Coldwater Sandwich

It is a state when on activating the faucet, you do obtain warm water, but in between, you acquire cold water. The situation can be very unpleasant for many.

It might be the warm water residue from the last time someone from your family used the faucet. The appliance could not heat water swiftly, so you acquire some cold water before the water is heated again.

If your heater does not have some special features that can reduce this fluctuation, this problem will occur in all tankless devices, especially in electric-powered units.

The only solution to this problem is to wait for the unwanted stream of cold water to pass before taking a shower.

Clogged Water Filter

If you are getting lukewarm or cold water, you need to examine the cold water inlet. It is a tiny plastic connection that allows cold water to enter the water heater.

The cold water inlet filter prevents any debris from entering the unit. However, over time, it gets obstructed with the debris. When it happens, water cannot enter the device; therefore, you get cold water.

To fix this problem, you need to remove and clean the cold water inlet filter. If required, you can also replace it.

Low Water Pressure

One of the most significant reasons why the tankless water heater shuts off during the shower is low water pressure.

The flow within your device is lower than the activation flow rate, resulting in the closing down of the gas burner.

If your system features a standing pilot, the pilot light stays lit; only the main gas burner shuts down.

Check the user manual to know about the minimum flow rate—it is typically around 0.4 or 0.5 gallons per minute.

If your heater is poorly designed and its capacity is smaller than demand, and if extra taps are opened or closed in your residence, there will be a fluctuation in the flow, and you will observe a change or temperature drop. Consequently, you will have lukewarm or cold water to take a shower with.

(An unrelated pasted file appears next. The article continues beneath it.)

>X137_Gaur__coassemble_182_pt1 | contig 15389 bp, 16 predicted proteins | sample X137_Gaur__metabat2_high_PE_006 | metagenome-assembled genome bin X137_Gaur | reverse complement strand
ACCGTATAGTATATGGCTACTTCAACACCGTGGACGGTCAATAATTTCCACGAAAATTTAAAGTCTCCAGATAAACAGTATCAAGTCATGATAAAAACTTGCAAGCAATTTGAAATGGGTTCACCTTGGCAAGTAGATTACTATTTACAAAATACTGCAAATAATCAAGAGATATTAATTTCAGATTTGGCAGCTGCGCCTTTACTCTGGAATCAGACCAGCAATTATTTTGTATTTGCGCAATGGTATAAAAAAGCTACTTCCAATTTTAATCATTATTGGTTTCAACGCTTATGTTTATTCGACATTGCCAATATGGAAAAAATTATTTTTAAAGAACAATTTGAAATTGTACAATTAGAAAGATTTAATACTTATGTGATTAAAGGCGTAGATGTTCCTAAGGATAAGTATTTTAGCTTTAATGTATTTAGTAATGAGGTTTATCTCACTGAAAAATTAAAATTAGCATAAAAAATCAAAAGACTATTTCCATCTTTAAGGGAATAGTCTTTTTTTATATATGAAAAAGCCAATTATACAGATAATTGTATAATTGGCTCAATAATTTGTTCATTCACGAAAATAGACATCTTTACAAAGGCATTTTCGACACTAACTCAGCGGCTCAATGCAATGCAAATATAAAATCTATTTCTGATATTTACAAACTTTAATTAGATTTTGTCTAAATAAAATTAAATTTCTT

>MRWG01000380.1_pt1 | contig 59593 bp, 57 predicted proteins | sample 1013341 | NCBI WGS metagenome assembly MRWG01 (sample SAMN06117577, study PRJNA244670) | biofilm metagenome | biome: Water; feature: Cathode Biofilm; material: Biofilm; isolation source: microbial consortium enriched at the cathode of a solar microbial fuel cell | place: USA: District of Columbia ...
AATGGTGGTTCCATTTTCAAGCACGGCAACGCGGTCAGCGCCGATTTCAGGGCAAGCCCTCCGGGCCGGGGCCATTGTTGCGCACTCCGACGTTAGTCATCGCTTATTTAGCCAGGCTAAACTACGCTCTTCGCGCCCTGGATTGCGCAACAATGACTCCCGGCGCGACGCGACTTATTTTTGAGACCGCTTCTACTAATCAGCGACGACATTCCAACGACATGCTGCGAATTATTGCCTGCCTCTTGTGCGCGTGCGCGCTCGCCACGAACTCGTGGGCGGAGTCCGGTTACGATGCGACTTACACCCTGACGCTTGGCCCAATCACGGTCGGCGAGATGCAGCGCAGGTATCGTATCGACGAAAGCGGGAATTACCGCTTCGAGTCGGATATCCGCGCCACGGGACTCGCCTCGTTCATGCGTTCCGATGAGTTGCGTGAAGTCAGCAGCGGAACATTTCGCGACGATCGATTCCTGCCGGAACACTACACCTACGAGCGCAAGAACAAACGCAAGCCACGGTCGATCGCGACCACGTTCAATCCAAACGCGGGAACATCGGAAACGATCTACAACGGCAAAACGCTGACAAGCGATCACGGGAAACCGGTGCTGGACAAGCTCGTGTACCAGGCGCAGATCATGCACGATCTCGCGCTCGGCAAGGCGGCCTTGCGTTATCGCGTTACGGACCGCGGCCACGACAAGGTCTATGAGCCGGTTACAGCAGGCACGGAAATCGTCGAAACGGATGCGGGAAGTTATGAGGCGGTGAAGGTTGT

To resolve this problem, you can upgrade the unit’s capacity, install a second heater, or limit the simultaneous usage of fixtures or taps.

If this issue happens rarely, restrict the concurrent use of showers or outlets in your house. However, if your current device doesn’t fulfill your hot water needs, you can get a second heating system.

Blocked Heat Exchanger

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If there is hard water in your locality or you use well water, you can blame mineral accumulation for water getting cold.

Hard water deposits these minerals like calcium and magnesium onto the components of your system. This collection rusts the pipes and damages the heat exchanger, so it cannot heat your water.

Besides, you should avoid using a clogged heat exchanger because it can be dangerous. To avoid the limescale and mineral buildup, you should frequently flush your water heating machine.

If accumulation has already occurred, contact a licensed plumber to help clean the lines.

Conclusion

All the problems mentioned above could be the cause of why my tankless water heater goes cold. By following the guidelines discussed, you should be able to fix the issues.

However, if the issues look intricate to troubleshoot on your own, we recommend you hire the services of an experienced technician or plumber to help you with the job.

Reference Article Links

How to Protect Your Tankless Water Heater From Hard Water

Hard Water and tankless water heaters

https://homeguides.sfgate.com/poor-water-pressure-after-installing-new-hot-water-heater-64256.html

https://www.energy.gov/energysaver/tankless-or-demand-type-water-heaters

Common Hot Water Heater Problems and How to Fix It

Cold Water Sandwich Effect And The Solution